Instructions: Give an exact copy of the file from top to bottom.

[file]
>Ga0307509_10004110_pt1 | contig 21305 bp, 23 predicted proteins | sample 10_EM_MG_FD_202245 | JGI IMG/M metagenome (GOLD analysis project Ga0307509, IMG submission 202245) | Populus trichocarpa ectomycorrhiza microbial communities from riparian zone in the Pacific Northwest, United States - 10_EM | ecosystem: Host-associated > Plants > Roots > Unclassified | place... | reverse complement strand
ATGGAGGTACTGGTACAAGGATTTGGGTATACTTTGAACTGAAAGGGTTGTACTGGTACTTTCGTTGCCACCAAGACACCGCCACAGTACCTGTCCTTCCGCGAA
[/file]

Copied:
>Ga0307509_10004110_pt1 | contig 21305 bp, 23 predicted proteins | sample 10_EM_MG_FD_202245 | JGI IMG/M metagenome (GOLD analysis project Ga0307509, IMG submission 202245) | Populus trichocarpa ectomycorrhiza microbial communities from riparian zone in the Pacific Northwest, United States - 10_EM | ecosystem: Host-associated > Plants > Roots > Unclassified | place... | reverse complement strand
ATGGAGGTACTGGTACAAGGATTTGGGTATACTTTGAACTGAAAGGGTTGTACTGGTACTTTCGTTGCCACCAAGACACCGCCACAGTACCTGTCCTTCCGCGAA